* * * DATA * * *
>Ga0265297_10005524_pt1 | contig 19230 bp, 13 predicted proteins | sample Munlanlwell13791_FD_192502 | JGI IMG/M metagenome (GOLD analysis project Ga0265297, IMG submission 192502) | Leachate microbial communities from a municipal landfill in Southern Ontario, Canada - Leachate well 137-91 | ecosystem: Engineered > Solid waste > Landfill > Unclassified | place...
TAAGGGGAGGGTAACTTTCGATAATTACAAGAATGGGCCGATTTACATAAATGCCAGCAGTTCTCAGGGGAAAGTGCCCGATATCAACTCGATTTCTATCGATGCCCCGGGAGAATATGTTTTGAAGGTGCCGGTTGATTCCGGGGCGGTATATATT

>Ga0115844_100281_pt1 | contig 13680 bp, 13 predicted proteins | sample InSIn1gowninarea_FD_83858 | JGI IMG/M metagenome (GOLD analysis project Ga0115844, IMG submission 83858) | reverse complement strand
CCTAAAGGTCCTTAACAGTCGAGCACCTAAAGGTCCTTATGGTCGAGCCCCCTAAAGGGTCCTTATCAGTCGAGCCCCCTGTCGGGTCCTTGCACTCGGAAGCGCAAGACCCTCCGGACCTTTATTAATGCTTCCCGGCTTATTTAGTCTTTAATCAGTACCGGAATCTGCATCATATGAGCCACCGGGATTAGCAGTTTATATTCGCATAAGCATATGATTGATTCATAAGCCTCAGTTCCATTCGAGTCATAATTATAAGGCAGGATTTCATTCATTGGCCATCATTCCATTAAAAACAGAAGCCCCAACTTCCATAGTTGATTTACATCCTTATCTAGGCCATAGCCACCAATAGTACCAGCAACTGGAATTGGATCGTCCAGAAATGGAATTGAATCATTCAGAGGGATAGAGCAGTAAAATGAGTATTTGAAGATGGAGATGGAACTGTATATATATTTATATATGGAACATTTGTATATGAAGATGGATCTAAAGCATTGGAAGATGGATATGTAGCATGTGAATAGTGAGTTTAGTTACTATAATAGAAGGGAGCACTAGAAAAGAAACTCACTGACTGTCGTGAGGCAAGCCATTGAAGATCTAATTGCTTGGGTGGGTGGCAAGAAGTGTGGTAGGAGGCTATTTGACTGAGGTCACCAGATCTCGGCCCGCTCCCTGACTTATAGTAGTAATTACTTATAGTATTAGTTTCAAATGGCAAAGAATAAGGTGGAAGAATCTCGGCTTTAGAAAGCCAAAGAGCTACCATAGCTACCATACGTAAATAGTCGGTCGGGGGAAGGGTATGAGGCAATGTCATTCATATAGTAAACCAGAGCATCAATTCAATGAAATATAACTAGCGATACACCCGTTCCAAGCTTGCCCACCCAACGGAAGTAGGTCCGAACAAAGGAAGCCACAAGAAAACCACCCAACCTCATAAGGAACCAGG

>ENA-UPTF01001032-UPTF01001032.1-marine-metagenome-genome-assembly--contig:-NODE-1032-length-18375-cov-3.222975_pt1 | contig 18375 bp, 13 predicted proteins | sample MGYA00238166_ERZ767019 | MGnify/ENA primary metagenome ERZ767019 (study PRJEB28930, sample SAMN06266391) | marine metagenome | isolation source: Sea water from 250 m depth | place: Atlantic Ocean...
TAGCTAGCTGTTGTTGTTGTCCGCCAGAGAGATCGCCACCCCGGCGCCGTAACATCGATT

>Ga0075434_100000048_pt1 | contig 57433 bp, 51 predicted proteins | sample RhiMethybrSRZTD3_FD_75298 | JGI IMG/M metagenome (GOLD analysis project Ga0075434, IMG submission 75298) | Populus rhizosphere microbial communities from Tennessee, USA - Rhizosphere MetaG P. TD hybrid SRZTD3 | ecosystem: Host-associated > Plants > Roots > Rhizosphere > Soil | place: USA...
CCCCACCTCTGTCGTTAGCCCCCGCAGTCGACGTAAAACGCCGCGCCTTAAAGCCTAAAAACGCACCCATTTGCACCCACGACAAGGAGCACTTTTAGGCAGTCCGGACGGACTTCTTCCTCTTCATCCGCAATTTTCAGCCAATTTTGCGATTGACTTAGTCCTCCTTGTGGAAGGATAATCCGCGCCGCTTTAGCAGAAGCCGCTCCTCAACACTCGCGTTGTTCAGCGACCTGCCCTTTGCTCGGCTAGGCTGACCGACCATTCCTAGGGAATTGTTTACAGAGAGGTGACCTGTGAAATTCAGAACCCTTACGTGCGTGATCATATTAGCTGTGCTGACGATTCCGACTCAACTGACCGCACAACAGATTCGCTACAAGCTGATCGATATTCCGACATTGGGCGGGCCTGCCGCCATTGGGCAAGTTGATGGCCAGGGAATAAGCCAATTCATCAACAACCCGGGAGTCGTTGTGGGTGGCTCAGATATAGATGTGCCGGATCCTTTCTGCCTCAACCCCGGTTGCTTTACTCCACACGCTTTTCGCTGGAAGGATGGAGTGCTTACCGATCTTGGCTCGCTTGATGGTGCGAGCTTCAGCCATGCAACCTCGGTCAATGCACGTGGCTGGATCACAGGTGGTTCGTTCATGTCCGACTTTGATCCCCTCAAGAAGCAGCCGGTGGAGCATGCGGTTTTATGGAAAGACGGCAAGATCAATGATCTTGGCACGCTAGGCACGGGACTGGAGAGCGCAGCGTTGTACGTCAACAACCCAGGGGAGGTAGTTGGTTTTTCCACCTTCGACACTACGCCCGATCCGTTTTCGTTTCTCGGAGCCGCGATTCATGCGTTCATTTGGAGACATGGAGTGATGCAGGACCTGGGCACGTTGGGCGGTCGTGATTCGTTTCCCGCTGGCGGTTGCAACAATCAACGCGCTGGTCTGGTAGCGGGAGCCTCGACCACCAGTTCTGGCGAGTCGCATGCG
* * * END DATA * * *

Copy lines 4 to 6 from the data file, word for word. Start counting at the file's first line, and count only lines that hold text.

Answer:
CCTAAAGGTCCTTAACAGTCGAGCACCTAAAGGTCCTTATGGTCGAGCCCCCTAAAGGGTCCTTATCAGTCGAGCCCCCTGTCGGGTCCTTGCACTCGGAAGCGCAAGACCCTCCGGACCTTTATTAATGCTTCCCGGCTTATTTAGTCTTTAATCAGTACCGGAATCTGCATCATATGAGCCACCGGGATTAGCAGTTTATATTCGCATAAGCATATGATTGATTCATAAGCCTCAGTTCCATTCGAGTCATAATTATAAGGCAGGATTTCATTCATTGGCCATCATTCCATTAAAAACAGAAGCCCCAACTTCCATAGTTGATTTACATCCTTATCTAGGCCATAGCCACCAATAGTACCAGCAACTGGAATTGGATCGTCCAGAAATGGAATTGAATCATTCAGAGGGATAGAGCAGTAAAATGAGTATTTGAAGATGGAGATGGAACTGTATATATATTTATATATGGAACATTTGTATATGAAGATGGATCTAAAGCATTGGAAGATGGATATGTAGCATGTGAATAGTGAGTTTAGTTACTATAATAGAAGGGAGCACTAGAAAAGAAACTCACTGACTGTCGTGAGGCAAGCCATTGAAGATCTAATTGCTTGGGTGGGTGGCAAGAAGTGTGGTAGGAGGCTATTTGACTGAGGTCACCAGATCTCGGCCCGCTCCCTGACTTATAGTAGTAATTACTTATAGTATTAGTTTCAAATGGCAAAGAATAAGGTGGAAGAATCTCGGCTTTAGAAAGCCAAAGAGCTACCATAGCTACCATACGTAAATAGTCGGTCGGGGGAAGGGTATGAGGCAATGTCATTCATATAGTAAACCAGAGCATCAATTCAATGAAATATAACTAGCGATACACCCGTTCCAAGCTTGCCCACCCAACGGAAGTAGGTCCGAACAAAGGAAGCCACAAGAAAACCACCCAACCTCATAAGGAACCAGG

>ENA-UPTF01001032-UPTF01001032.1-marine-metagenome-genome-assembly--contig:-NODE-1032-length-18375-cov-3.222975_pt1 | contig 18375 bp, 13 predicted proteins | sample MGYA00238166_ERZ767019 | MGnify/ENA primary metagenome ERZ767019 (study PRJEB28930, sample SAMN06266391) | marine metagenome | isolation source: Sea water from 250 m depth | place: Atlantic Ocean...
TAGCTAGCTGTTGTTGTTGTCCGCCAGAGAGATCGCCACCCCGGCGCCGTAACATCGATT